Few places in the U.S. are more prized by the avid recreationist than the Pacific Northwest.
But with a plethora of places to hike, ski, boat and climb, how can one choose where to go? Designated Wilderness areas offer Americans places to find adventure, beauty and solitude, and this region has several to choose from.
Here's our recommendations on some paths for you to explore.
1. Alpine Lakes Wilderness, Washington. Even though the Granite Mountain Trail is a more strenuous hike, with a 3,800 foot climb over 4.3 miles, it is also one of the most popular in the Snoqualmie Pass corridor. If you want to hike this area, a week is suggested. It might be best to visit in late summer or fall due to avalanche risks, though early summer offers beautiful wildflowers. A bill to expand the Alpine Lakes Wilderness area is currently under consideration. (photo at right: Flickr, Sean Munson)
2. Wild Sky Wilderness, Washington. The West Cady Ridge Trail is a journey through alpine meadows with summer flowers and fall colors. Berry bushes provide wild delights to wildlife and hikers alike. Stop to take in sweeping vistas after about four miles, or travel farther for even better views at Bench Mark Mountain (7.2 mile one-way trip). A Northwest Forest Pass is required.
3. Spring Basin Wilderness, Oregon. Designated in 2009, this area has it all: colorful geology, quiet canyons and wild waters. A diversity of wildlife includes golden and northern bald eagles as well as bobcats. "Trails" here consist of a few old four-wheel-drive tracks utilized as pathways. Hay Bottom and Eagle Canyons are great for solitude and photography. While splendid views abound year round, some think spring is the best time to visit.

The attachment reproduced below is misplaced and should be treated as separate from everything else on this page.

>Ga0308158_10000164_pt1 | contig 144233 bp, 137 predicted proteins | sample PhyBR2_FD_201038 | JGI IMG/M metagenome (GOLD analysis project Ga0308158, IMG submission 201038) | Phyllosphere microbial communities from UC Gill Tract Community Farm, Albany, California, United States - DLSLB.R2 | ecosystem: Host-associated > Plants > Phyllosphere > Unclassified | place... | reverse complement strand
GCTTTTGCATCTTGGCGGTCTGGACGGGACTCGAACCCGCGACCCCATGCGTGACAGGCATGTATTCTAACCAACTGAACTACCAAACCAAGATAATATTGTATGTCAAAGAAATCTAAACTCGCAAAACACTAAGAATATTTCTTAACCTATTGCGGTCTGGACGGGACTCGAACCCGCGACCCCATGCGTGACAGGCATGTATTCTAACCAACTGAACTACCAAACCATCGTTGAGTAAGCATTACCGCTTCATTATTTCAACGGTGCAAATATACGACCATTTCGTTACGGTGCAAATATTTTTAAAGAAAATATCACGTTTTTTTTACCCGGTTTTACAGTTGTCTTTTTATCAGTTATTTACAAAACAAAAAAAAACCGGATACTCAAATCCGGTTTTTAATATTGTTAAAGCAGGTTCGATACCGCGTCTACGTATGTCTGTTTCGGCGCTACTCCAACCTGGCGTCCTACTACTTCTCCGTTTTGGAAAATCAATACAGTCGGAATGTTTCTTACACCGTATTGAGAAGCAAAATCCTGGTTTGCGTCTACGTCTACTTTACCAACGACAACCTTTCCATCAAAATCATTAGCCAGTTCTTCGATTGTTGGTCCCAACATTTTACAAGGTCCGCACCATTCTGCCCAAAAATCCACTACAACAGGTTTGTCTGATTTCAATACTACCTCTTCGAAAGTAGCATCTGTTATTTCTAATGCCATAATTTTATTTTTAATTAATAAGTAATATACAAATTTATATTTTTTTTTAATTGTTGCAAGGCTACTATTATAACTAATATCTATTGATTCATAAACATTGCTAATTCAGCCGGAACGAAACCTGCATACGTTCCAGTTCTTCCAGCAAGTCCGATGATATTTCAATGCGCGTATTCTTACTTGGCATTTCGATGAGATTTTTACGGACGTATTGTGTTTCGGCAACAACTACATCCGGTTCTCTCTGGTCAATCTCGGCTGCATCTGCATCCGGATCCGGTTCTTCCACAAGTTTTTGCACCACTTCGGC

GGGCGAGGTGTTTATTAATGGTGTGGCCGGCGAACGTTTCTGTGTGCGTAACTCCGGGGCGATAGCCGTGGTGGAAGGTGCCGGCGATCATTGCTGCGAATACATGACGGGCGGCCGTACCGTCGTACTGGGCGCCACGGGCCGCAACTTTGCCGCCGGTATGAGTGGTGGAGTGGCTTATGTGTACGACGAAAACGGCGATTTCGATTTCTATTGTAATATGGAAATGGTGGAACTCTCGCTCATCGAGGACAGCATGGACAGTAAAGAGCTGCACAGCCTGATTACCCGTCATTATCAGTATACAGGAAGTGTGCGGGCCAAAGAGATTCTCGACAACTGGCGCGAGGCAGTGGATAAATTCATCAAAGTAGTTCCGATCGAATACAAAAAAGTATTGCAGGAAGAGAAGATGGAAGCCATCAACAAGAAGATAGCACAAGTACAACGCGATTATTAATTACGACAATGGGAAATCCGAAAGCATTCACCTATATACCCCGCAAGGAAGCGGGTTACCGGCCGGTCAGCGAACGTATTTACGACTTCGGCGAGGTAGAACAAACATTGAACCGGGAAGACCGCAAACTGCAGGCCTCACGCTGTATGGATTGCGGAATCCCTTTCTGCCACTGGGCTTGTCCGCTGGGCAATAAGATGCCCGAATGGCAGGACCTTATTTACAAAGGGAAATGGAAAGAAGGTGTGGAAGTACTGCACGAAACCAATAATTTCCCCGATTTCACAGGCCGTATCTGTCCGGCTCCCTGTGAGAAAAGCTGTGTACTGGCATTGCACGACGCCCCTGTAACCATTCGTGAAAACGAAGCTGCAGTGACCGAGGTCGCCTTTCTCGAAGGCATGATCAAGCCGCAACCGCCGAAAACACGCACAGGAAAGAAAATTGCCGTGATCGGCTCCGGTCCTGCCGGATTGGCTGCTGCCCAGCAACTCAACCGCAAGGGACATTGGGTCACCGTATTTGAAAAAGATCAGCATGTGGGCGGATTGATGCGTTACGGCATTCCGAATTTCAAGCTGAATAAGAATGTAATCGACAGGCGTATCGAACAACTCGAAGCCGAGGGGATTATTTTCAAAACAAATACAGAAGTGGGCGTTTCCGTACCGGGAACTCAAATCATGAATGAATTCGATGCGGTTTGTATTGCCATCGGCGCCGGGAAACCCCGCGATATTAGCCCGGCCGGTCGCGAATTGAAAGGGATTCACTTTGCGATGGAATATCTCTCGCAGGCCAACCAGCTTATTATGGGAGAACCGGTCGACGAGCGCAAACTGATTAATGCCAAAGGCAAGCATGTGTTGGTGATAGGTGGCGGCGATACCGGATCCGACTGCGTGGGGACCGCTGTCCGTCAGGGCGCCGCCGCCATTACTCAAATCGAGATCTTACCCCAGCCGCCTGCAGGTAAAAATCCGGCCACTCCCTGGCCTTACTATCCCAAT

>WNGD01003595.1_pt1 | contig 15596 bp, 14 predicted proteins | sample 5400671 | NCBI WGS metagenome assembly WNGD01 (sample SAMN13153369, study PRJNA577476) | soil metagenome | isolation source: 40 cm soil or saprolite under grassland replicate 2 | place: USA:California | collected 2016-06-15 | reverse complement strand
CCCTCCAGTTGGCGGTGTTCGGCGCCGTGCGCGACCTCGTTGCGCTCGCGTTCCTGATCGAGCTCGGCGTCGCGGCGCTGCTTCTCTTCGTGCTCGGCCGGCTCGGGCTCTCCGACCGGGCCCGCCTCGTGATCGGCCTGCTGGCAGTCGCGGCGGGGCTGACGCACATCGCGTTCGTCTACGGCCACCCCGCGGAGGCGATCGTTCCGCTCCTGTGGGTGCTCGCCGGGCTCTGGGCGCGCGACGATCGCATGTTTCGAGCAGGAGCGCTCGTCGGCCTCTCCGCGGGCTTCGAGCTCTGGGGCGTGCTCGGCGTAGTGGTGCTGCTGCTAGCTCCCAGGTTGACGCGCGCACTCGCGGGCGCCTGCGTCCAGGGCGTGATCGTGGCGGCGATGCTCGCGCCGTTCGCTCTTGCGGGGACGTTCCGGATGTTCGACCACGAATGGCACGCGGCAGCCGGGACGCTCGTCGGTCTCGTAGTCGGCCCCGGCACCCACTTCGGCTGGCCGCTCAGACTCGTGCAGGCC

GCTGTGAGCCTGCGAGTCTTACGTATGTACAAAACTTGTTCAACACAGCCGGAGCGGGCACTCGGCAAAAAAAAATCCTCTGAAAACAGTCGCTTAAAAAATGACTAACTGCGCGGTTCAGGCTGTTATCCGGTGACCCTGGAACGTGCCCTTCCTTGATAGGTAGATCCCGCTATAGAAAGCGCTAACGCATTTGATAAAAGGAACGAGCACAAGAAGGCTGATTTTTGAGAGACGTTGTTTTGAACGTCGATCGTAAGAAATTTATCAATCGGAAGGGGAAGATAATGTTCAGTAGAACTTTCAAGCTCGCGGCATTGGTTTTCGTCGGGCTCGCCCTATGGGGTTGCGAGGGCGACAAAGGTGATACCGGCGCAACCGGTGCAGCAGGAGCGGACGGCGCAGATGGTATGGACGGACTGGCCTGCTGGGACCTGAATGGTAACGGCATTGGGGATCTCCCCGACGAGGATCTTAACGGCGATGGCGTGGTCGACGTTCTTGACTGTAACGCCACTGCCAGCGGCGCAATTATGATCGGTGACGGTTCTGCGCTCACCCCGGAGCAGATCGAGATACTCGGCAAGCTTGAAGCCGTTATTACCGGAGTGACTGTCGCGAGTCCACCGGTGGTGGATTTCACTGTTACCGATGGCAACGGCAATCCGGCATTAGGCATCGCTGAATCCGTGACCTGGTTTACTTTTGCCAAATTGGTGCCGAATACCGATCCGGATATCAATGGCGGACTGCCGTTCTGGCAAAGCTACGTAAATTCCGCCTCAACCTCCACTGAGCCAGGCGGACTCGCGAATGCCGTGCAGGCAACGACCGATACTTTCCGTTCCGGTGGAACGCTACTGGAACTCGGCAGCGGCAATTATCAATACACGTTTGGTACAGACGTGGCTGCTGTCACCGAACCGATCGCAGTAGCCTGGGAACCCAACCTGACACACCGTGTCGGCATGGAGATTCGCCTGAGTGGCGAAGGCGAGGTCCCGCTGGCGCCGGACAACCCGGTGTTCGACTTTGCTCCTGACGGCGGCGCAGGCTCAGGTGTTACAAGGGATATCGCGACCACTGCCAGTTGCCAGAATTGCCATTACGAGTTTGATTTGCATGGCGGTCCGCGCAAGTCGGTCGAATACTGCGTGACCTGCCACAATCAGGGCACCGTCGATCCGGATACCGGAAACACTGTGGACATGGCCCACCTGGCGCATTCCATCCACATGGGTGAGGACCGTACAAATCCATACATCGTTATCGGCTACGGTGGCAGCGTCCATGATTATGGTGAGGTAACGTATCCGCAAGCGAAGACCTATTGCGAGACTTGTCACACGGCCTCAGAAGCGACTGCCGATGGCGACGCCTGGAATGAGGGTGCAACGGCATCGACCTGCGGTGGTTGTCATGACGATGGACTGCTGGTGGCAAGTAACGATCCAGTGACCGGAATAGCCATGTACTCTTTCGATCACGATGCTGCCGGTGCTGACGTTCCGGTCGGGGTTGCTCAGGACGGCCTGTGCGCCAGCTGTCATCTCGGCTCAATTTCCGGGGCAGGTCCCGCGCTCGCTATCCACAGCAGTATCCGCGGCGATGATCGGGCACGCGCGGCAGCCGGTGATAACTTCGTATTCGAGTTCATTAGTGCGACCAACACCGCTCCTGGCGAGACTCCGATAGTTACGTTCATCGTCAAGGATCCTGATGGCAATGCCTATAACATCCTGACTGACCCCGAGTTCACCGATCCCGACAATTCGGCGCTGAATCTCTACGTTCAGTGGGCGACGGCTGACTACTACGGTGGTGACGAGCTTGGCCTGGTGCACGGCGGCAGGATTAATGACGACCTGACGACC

4. Oregon Badlands Wilderness, Oregon. This area was also protected in 2009, preserving the remarkable features of the Badlands volcano as well as cracked volcanic pressure ridges. Yellow-bellied marmots, prarie falcons and antelope call this place home. Fifty miles of trails over flat lands offer the visitor many opportunities for solitude, hiking and horseback riding. But few trail markings mean some navigation skills will be necessary. Badlands Rock Trail leads to incredible 360-degree views of the region.
5. Pasayten Wilderness, Washington. The northernmost forty miles of the Pacific Crest Trail (PCT) winds through the wildlife-rich Pasayten offering spectacular views of Mt. Baker, North Cascades National Park and the Picket Range. For a shorter ten-mile hike, start at the Cold Springs entrance to the eastern Pasayten Wilderness via Chopaka Mountain and Goodenough Park. If you’re looking for a longer trip across the entire Pasayten, you can travel 80 or more miles from Hart’s Pass north on the Pacific Crest Trail then east on the Pacific Northwest Trail (also known as the Boundary Trail in the Pasayten) to the Iron Gate trailhead. This stretch is not only very long but also very strenuous, and therefore recommended for only experienced backcountry travelers.